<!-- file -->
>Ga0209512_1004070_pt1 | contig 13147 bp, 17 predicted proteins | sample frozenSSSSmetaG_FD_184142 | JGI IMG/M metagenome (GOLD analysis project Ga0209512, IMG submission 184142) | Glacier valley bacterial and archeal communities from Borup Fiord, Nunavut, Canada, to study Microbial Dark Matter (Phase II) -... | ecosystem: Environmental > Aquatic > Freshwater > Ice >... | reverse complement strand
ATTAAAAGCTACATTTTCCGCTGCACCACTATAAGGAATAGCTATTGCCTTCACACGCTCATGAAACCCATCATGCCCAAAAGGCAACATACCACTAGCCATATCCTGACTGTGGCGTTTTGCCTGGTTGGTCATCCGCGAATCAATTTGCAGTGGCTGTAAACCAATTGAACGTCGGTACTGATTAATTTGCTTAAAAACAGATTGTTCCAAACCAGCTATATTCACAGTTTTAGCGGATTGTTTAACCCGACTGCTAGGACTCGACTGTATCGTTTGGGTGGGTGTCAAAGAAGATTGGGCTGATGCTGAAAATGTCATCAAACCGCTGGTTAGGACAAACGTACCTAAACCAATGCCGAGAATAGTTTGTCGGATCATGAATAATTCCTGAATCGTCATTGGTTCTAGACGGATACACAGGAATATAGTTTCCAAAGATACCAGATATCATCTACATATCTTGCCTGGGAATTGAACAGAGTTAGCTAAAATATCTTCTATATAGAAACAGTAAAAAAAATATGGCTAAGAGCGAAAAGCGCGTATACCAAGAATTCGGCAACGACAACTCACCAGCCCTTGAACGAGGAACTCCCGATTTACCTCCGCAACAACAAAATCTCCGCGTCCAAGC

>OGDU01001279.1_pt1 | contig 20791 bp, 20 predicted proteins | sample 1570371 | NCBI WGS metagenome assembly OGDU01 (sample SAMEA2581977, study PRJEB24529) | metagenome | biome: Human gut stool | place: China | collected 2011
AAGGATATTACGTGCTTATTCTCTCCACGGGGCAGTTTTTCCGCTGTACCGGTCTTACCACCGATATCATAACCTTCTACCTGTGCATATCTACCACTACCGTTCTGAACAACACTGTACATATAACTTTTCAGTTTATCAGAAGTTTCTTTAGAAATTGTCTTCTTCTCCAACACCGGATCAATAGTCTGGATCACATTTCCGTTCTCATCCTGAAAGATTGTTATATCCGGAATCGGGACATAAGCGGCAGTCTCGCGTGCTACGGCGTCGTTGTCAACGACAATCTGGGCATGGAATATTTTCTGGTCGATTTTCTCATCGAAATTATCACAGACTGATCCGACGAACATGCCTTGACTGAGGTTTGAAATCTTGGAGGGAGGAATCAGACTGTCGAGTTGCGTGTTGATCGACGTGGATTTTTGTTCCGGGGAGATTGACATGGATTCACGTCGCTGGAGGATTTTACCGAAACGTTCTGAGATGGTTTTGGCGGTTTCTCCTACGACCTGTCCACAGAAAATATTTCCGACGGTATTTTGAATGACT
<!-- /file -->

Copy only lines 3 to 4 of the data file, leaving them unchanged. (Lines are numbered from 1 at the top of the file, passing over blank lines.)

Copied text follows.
>OGDU01001279.1_pt1 | contig 20791 bp, 20 predicted proteins | sample 1570371 | NCBI WGS metagenome assembly OGDU01 (sample SAMEA2581977, study PRJEB24529) | metagenome | biome: Human gut stool | place: China | collected 2011
AAGGATATTACGTGCTTATTCTCTCCACGGGGCAGTTTTTCCGCTGTACCGGTCTTACCACCGATATCATAACCTTCTACCTGTGCATATCTACCACTACCGTTCTGAACAACACTGTACATATAACTTTTCAGTTTATCAGAAGTTTCTTTAGAAATTGTCTTCTTCTCCAACACCGGATCAATAGTCTGGATCACATTTCCGTTCTCATCCTGAAAGATTGTTATATCCGGAATCGGGACATAAGCGGCAGTCTCGCGTGCTACGGCGTCGTTGTCAACGACAATCTGGGCATGGAATATTTTCTGGTCGATTTTCTCATCGAAATTATCACAGACTGATCCGACGAACATGCCTTGACTGAGGTTTGAAATCTTGGAGGGAGGAATCAGACTGTCGAGTTGCGTGTTGATCGACGTGGATTTTTGTTCCGGGGAGATTGACATGGATTCACGTCGCTGGAGGATTTTACCGAAACGTTCTGAGATGGTTTTGGCGGTTTCTCCTACGACCTGTCCACAGAAAATATTTCCGACGGTATTTTGAATGACT